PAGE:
cules, that only tells a lie, and swears it :- I can(Ercunt Friar, Hero, and LEONATO. not be a man with wishing, therefore I will die a Bene. Lady Beatrice, have you wept all this while? woman with grieving. Beat. Yea, and I will weep a while longer. Bene. Tarry, good Beatrice : By this hand I love Bene, I will not desire that,

thee. Beat. You have no reason, I do it freely.

Beat. Use it for my love some other way than Bene. Surely, I do believe your fair cousin is swearing by it. wrong'd.

Bene. Think you in your soul the count Claudio Beal. Ah, how much might the man deserve of hath wronged Hero? me, that would right her!

Beat. Yea, as sure as I have a thought, or a soul. Bene. Is there any way to show such friendship? Bene. Enough, I am engaged, will challenge Beal. A very even way, but no such friend. him ; I will kiss your hand, and so leave you : By Bene, May a man do it?

this hand Claudio shall render me a dear account: Beut. It is a man's office, but not yours. As you hear of me, so think of me. Go, comfort

Bene. I do love nothing in the world so well as your cousin ; I must say she is dead; and so fare you ; is not that strange ?


(Exeunt. Beal. As strange as the thing I know not: It SCENE II. A Prison. Enter DOGBERRY, Ver. were as possible for me to say, I loved nothing so

GES, 13 and Sexton, in gowns : and the Watch, well as you : but believe me not; and yet I lie not;

with CONRADE and Boracho, I confess nothing, nor I deny nothing :-I am sorry for my cousin.

Dogb. Is our whole dissembly appeared ? Bene. By my sword, Beatrico, thou lovost me. Verg. O, a stool and a cushion for the sexton ! Beat. Do not owear hy it, and eat it.

Sexton. Which be the malefactors? Bene. I will swear by it that you love me; and Dogb. Marry, that am I and my partner. I will make him eat it, that says I love not you. Verg. Nay, that's certain ; we have the exhibiBeat. Will you not eat your word?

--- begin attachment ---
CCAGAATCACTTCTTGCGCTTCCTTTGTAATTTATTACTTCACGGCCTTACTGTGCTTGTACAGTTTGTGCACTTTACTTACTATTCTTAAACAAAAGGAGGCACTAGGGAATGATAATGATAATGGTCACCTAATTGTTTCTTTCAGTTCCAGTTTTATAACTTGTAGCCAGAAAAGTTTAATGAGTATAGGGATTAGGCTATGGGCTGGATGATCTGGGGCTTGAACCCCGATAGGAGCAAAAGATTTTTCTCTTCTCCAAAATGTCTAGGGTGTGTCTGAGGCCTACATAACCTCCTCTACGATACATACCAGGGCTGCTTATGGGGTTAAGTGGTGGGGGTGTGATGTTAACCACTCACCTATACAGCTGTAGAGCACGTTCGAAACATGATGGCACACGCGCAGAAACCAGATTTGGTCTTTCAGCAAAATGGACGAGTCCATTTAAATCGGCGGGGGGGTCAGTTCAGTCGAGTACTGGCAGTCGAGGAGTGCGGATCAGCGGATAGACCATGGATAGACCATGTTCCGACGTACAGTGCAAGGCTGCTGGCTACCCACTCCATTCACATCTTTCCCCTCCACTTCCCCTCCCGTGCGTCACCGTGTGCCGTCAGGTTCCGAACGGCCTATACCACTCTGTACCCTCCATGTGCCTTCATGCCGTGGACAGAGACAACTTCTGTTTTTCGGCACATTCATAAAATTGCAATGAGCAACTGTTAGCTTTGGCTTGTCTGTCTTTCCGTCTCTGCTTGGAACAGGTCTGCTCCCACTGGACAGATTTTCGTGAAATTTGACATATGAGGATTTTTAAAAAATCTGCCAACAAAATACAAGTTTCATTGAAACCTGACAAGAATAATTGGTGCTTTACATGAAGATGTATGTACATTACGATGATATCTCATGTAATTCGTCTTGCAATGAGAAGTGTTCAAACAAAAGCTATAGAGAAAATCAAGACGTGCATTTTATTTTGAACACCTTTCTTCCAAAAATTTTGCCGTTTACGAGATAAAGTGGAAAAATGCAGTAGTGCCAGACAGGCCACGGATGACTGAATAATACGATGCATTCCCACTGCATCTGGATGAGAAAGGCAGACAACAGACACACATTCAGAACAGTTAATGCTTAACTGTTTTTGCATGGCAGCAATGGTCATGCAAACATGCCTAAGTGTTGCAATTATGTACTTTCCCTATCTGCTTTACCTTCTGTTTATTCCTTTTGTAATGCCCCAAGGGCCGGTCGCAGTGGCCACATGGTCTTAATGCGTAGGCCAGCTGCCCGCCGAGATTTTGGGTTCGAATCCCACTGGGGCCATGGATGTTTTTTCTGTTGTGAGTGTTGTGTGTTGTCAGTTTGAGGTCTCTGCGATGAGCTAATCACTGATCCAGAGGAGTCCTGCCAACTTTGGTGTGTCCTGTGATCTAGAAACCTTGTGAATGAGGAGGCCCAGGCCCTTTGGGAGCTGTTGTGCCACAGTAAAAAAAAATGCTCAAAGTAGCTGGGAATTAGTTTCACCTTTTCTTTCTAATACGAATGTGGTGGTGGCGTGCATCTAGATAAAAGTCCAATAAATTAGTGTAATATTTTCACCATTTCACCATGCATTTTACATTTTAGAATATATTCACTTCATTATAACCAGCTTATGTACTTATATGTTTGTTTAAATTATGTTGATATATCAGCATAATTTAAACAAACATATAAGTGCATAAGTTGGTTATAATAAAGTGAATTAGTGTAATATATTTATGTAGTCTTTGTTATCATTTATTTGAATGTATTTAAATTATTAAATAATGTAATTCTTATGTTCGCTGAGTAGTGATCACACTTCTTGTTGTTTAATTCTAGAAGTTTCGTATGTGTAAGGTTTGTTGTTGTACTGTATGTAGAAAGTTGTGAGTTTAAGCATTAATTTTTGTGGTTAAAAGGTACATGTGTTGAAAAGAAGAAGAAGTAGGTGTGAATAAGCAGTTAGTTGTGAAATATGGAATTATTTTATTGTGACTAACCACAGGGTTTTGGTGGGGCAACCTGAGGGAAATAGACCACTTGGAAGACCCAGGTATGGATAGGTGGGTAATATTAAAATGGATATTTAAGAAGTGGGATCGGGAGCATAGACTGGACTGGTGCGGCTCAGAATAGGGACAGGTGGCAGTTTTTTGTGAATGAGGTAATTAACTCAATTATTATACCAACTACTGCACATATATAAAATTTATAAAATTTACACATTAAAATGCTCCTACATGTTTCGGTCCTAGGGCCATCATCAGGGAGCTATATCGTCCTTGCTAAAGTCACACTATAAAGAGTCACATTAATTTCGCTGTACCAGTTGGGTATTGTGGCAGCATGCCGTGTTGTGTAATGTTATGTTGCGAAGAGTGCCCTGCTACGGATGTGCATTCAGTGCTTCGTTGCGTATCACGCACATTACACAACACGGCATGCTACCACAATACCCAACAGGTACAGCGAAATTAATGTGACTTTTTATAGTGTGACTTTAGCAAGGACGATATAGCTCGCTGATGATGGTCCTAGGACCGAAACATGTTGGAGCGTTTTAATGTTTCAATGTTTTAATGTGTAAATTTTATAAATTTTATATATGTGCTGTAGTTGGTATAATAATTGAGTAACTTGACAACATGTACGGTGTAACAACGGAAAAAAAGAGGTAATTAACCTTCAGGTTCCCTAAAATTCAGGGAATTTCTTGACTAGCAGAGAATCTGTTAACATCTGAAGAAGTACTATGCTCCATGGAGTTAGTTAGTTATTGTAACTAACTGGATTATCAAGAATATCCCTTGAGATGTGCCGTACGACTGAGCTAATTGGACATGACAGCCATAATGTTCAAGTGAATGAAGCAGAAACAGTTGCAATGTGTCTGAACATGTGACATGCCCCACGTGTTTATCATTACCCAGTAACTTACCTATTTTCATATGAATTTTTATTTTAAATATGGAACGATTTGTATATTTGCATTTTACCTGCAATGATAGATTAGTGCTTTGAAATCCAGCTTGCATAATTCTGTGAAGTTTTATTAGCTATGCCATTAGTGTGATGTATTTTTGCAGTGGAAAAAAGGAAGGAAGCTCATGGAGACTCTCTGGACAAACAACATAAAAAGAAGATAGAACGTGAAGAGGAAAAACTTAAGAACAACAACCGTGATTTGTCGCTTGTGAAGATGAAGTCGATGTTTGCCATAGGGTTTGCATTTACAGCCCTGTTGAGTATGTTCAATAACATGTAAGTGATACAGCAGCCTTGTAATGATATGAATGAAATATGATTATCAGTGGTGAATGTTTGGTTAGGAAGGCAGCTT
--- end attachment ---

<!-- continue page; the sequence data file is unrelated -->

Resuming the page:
tion to examine, 14 Bene. With no sauce that can be devised to it:

Serton. But which are the offenders that are to I protest I love theo.

be examined ? let them come before master conBeat. Why then, God forgive me !

stable. Bene. What ofronco, sweet Beatrice?

Dogb. Yea, marry, let them come before me.

What is your name, friend? I l. e. raise in the highest pitch.

2 Upon the oceusion of his words she died: his words 9 Delude her with false expectations. Were the cause of her death.

9 Countie was the ancient term for a count or earl. 3 The liver was anciently supposed to be the seat of love. 10 A specious nobleman made out of sugar. 4 Intimacy.

11 Ceremonies. 8 This is one of Shakspeare's subtle observacions 12 Trim seems here to signify apl, fair spoken. upon lire. Men, overpowered with distress, engerly Tongue used in the singular, and trim ones in the plural, listen to the first offers of relief, close with every scheine, is a mode of construction not uncommon in Shakspeare. and believe every promise. He that has no longer any 13 Throughout this scene the names of Kempe and confidence in himself is glad to repose his trust in any Courley, two celebrated actors of the time, are put for other that will undertake to guide him.